The self-fulfilling nature of this cycle can hardly be overstated. How is it that book publishers can tell with such fidelity which new titles are destined to make a splash? Well, it’s a notably simpler task when they are the ones who decide that too. The modern publishing behemoths are as much market makers as they are predictors, as other recent industry satires, from The Other Black Girl (2021) to Yellowface (2023), have similarly observed. In American Fiction, Monk’s problem is not that he hasn’t been able to get his literary-minded works published; rather, it’s that they lacked the hefty publicity and marketing apparatus—the billboard ads and prime positioning at the front of chain bookstores—needed to break through. Real-world parallels are not hard to come by, with the massive advances given to certain titles often becoming a part of the book’s publicity itself. “We’ve spent a lot of money on this,” publishers seem to be saying, “so now you have to read it.” Adam Smith’s invisible hand at work this is most certainly not. The market, far from being some neutral tournament of ideas, is what publishers say it is. Whether or not a book is going to do well is often not a guess but a decision.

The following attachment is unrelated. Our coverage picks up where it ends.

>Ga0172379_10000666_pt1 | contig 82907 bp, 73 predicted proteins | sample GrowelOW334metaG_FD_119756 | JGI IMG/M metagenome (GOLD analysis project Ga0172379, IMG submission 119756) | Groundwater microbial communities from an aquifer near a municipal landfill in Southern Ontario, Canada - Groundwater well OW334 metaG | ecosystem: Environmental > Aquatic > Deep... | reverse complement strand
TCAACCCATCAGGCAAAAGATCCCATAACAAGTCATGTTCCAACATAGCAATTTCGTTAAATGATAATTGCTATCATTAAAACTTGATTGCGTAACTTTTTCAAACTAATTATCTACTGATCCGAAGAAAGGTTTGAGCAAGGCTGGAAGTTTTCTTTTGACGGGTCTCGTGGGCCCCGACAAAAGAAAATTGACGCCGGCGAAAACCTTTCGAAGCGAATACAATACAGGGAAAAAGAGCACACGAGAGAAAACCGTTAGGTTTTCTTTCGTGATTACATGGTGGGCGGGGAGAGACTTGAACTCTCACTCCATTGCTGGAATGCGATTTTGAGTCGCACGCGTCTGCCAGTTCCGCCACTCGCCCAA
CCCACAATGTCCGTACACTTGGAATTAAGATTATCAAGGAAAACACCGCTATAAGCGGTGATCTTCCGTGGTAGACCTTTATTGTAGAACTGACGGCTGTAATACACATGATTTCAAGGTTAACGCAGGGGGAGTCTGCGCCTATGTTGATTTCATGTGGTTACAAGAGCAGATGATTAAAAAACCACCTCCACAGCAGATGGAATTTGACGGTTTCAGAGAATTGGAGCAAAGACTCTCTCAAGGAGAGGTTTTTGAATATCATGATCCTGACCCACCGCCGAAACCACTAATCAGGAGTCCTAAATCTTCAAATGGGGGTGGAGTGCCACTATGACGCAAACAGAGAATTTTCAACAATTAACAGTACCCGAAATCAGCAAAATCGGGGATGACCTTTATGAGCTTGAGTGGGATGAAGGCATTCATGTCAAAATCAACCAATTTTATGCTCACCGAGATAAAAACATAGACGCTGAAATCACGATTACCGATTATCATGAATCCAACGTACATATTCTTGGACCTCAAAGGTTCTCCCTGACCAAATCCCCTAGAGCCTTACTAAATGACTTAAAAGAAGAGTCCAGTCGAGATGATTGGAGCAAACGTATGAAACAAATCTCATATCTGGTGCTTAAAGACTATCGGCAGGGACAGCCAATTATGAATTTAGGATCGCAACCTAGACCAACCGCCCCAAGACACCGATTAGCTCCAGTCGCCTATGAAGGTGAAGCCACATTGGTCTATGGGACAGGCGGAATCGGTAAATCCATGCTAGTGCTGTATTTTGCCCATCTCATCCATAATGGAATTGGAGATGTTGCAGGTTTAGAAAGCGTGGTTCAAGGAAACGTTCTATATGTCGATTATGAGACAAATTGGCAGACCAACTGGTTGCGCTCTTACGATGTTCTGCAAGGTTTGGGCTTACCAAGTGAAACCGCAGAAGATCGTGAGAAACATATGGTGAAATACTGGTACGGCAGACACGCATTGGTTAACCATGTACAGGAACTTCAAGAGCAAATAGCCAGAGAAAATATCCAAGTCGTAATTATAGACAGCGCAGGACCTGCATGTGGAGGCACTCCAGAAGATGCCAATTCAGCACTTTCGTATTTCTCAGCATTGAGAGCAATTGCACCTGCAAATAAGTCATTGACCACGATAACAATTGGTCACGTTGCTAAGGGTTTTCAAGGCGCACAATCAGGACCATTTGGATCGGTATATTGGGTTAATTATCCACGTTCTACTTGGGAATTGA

Such a state of affairs is troublesome enough, but there’s an even more insidious danger that white gatekeeping presents for Black artists—a danger not alluded to in Jefferson’s film, and that the film in fact falls victim to. It has to do with influence. Whether its participants intend to or not, the very presence of a white-centered market comes to dominate the imaginations of those who live and work within it, preemptively stifling those alternative ideas that may have sprung to life if not for the lack of a nurturing cultural landscape.